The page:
The Atlantic Daily: Disarray and Departures

Headed into the government shutdown. Plus withdrawing troops, the five years that changed modern romance, the DNA legacy of the Spanish Inquisition, and more

Defense Secretary Jim Mattis' resignation letter to President Donald Trump, submitted this morning
Defense Secretary Jim Mattis's resignation letter to President Donald Trump, submitted this morning (Jon Elswick / AP)

Programming note: The Daily will take a break on December 24 and December 25, and return each day with selections of the best Atlantic stories from this past year for the remainder of 2018. It’ll be back in full swing on January 2, 2019.

What We’re Following

Shutdown: Is it the most deadlocked time of the year? The U.S. government has been teetering on the edge of another shutdown, this time of the nine federal departments Congress hasn’t funded for 2019. The sticking point continues to be funding to build up the Southern border wall.

In 1995, then–Speaker of the House Newt Gingrich set the government on the path to a shutdown by sending President Bill Clinton a bill he knew Clinton wouldn’t sign. But the move had consequences for American politics that few could’ve foreseen; the same will be true of President Donald Trump’s standoff with Senate Democrats, however it resolves, writes Todd Purdum.

Any Given Friday: The White House foreign-policy team is in a bit of disarray—with Defense Secretary James Mattis’s resignation capping off the week—while the president pushes plans to withdraw several thousand troops from Syria and Afghanistan. (Though whether unending deployment should be framed as the only alternative to withdrawal is worthy of reconsideration, argues Conor Friedersdorf.) Stock markets are sinking in the U.S. and overseas. Are there staffers to replace the so-called adults in the room?

Cashless: As more and more stores go cashless and even cashier-less for the sake of efficient checkout experiences for customers, a clear group will be left out: the poor, and, in particular, unbanked people who may have low credit or work jobs that only pay in cash. Their options in the growing new digital economy are shrinking.

RBG: Supreme Court Justice Ruth Bader Ginsburg underwent successful surgery Friday morning to remove two nodules found in her lungs during a CT scan last month. Though no other nodules remain, writes James Hamblin, that the two removed came in a pair could, alongside other factors, merit closer monitoring for metastatic disease in the future. For further reading, mull over Dahlia Lithwick’s piece on the irony of the modern feminist fandom around the justice.


The five years that changed modern dating
Since Tinder launched for all smartphones in 2013, dating apps have changed everything about how young people look for partners, introducing new problems and fixing some old ones. Ashley Fetters charts the complex evolution of today’s dating world. (Photo: Joe Readle / Getty)

Evening Read

DNA tests have begun to reveal the genetic legacy of Jews who converted to Catholicism during the Spanish Inquisition. A recent study reveals the unexpectedly large extent of Sephardic Jewish ancestry that can be traced to Latin Americans today, writes Sarah Zhang.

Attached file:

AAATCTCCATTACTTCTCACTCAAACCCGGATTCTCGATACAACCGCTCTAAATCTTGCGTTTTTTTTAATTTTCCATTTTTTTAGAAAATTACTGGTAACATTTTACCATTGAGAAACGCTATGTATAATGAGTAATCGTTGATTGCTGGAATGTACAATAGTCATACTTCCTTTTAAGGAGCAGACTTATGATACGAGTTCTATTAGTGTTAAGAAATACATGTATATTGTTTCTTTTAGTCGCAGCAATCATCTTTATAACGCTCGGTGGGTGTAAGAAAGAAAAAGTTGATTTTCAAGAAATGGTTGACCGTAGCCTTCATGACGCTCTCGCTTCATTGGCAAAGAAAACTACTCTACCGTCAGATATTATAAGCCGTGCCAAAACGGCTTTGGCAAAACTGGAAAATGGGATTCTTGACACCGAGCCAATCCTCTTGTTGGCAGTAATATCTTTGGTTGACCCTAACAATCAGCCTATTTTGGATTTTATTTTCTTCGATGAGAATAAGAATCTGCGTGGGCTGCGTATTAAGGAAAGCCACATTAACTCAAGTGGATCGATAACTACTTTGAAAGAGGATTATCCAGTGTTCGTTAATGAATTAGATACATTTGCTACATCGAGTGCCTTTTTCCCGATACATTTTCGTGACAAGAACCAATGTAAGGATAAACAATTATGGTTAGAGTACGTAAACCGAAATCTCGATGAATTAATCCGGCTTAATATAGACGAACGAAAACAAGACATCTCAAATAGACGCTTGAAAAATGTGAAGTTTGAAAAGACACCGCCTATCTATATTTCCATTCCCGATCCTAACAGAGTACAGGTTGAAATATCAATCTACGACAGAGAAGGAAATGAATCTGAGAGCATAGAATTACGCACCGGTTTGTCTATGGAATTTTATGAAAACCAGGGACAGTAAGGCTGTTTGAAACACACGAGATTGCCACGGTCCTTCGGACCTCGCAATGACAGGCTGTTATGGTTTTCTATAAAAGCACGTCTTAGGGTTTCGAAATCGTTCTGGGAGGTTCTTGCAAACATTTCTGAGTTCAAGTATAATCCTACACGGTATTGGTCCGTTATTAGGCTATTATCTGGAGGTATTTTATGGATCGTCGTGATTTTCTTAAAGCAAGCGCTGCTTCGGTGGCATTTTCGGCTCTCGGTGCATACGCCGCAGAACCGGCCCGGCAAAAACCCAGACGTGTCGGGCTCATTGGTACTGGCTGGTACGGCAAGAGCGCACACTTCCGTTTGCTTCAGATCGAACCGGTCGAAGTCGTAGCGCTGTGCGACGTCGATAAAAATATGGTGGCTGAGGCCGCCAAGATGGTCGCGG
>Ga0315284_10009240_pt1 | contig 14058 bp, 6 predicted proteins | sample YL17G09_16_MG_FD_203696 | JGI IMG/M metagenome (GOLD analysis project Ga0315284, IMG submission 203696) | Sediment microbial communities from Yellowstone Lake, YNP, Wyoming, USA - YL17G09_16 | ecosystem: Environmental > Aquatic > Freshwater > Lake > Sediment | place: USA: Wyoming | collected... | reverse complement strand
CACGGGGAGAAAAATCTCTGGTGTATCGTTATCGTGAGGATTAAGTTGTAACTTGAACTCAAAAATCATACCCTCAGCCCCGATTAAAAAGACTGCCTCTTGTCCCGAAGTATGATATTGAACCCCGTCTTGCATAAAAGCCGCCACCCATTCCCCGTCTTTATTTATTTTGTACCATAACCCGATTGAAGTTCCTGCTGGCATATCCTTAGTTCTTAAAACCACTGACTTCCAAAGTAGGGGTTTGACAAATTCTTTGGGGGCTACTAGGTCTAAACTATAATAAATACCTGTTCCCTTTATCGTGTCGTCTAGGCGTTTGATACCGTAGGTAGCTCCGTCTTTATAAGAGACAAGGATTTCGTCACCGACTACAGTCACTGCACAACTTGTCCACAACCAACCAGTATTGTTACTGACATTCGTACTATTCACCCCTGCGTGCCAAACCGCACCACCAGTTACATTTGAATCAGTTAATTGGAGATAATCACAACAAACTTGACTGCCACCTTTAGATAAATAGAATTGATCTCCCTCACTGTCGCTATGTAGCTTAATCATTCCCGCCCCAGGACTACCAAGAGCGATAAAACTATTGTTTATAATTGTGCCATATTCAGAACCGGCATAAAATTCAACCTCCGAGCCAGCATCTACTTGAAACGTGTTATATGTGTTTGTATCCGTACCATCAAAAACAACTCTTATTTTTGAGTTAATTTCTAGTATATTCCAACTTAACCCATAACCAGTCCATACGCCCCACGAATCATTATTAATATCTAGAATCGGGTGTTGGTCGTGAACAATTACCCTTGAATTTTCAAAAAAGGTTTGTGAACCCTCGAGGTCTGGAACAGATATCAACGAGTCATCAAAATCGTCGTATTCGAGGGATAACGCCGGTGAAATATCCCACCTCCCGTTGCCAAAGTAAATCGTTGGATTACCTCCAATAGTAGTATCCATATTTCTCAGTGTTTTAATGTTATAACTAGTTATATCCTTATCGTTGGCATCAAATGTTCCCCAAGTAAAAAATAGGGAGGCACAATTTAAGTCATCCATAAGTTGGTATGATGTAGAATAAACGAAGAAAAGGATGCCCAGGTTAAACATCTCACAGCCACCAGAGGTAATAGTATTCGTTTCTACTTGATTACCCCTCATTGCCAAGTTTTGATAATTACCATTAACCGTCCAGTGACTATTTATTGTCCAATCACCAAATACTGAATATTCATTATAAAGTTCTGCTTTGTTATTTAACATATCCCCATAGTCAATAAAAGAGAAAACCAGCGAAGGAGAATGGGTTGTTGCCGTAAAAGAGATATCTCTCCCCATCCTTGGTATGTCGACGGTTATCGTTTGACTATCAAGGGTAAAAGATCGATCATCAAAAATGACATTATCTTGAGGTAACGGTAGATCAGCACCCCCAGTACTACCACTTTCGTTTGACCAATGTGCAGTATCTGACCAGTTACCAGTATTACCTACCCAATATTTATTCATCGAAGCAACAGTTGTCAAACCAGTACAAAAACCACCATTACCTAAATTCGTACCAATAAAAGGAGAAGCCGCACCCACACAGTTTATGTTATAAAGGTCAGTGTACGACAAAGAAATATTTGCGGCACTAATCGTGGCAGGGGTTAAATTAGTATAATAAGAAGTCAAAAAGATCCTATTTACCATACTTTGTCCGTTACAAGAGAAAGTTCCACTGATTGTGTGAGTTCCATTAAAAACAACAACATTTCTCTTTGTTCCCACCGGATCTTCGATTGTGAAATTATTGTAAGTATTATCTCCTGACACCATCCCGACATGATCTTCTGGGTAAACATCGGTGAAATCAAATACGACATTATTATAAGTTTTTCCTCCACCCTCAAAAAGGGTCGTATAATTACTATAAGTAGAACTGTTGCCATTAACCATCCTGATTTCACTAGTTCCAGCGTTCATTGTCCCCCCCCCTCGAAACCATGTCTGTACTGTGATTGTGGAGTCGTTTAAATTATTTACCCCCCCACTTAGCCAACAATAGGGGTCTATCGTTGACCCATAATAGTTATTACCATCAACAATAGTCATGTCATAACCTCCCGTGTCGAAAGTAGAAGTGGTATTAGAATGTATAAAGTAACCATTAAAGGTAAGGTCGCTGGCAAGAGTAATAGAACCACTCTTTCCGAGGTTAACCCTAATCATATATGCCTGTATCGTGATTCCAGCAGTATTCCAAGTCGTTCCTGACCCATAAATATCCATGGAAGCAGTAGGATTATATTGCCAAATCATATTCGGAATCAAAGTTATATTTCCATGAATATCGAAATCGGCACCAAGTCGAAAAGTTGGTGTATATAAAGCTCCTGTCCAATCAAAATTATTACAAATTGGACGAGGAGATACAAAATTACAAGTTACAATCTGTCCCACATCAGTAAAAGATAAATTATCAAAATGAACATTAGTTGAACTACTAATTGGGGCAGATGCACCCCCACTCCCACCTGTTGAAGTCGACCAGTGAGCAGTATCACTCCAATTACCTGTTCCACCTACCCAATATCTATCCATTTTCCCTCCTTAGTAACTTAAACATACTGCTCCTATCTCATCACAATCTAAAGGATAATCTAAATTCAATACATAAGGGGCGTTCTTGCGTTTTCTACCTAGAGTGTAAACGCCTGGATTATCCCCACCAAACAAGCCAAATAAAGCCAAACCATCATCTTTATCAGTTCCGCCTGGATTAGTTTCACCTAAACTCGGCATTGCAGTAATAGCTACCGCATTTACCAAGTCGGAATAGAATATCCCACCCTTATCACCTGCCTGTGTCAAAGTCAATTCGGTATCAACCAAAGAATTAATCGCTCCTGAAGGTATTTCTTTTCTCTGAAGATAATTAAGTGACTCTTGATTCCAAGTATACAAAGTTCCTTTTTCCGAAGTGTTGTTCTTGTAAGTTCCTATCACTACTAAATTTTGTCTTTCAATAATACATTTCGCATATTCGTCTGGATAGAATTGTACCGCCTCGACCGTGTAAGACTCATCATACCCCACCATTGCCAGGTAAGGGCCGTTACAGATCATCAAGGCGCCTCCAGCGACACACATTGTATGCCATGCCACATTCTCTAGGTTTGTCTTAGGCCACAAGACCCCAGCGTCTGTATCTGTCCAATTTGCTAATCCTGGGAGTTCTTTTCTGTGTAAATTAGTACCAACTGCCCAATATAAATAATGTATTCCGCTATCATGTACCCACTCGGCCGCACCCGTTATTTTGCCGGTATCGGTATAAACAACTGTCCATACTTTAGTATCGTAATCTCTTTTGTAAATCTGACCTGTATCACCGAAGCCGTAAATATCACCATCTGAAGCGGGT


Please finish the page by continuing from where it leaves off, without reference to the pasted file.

In the case of conversos, DNA is helping elucidate a story with few historical records. Spain did not allow converts or their recent descendants to go to its colonies, so they traveled secretly under falsified documents. “For obvious reasons, conversos were not eager to identify as conversos,” says David Graizbord, a professor of Judaic studies at the University of Arizona. The designation applied not just to converts but also to their descendants who were always Catholic. It came with more than a whiff of a stigma. “It was to say you come from Jews and you may not be a genuine Christian,” says Graizbord. Conversos who aspired to high offices in the Church or military often tried to fake their ancestry.

The genetic record now suggests that conversos—or people who shared ancestry with them—came to the Americas in disproportionate numbers. For conversos persecuted at home, the fast-growing colonies of the New World may have seemed like an opportunity and an escape. But the Spanish Inquisition reached into the colonies, too. Those found guilty of observing Jewish practices in Mexico, for example, were burned at the stake.

Read on.

What Do You Know … About Culture?

1. DC Comics’ latest superhero flick stars the Game of Thrones actor Jason Momoa as this comic-book character.

Scroll down for the answer, or find it here.

2. This network, one of the top purveyors of kitschy made-for-TV films, recently released their 2018 holiday feature, titled A Very Nutty Christmas.

Scroll down for the answer, or find it here.

3. This musician, who has broadcast their struggle with bipolar disorder publicly for more than a year, announced last weekend that they are no longer taking medication in order to bolster creativity.

Scroll down for the answer, or find it here.

Poem of the Week

Here is a portion of “Winter’s Tale” by Maxine Kumin, from our May 2009 issue:

Even from my study at the back
of the house I can hear an orange drop
upstairs, one of the last to grow

on the dwarf tree you bought me
thirty years ago. When it tried
to overtake the window frame

we cruelly lopped side branches and still
it blossomed

Read the rest.

Looking for our daily mini crossword? Try your hand at it here—the puzzle gets more difficult through the week.

Concerns, comments, questions, typos? Email Shan Wang at

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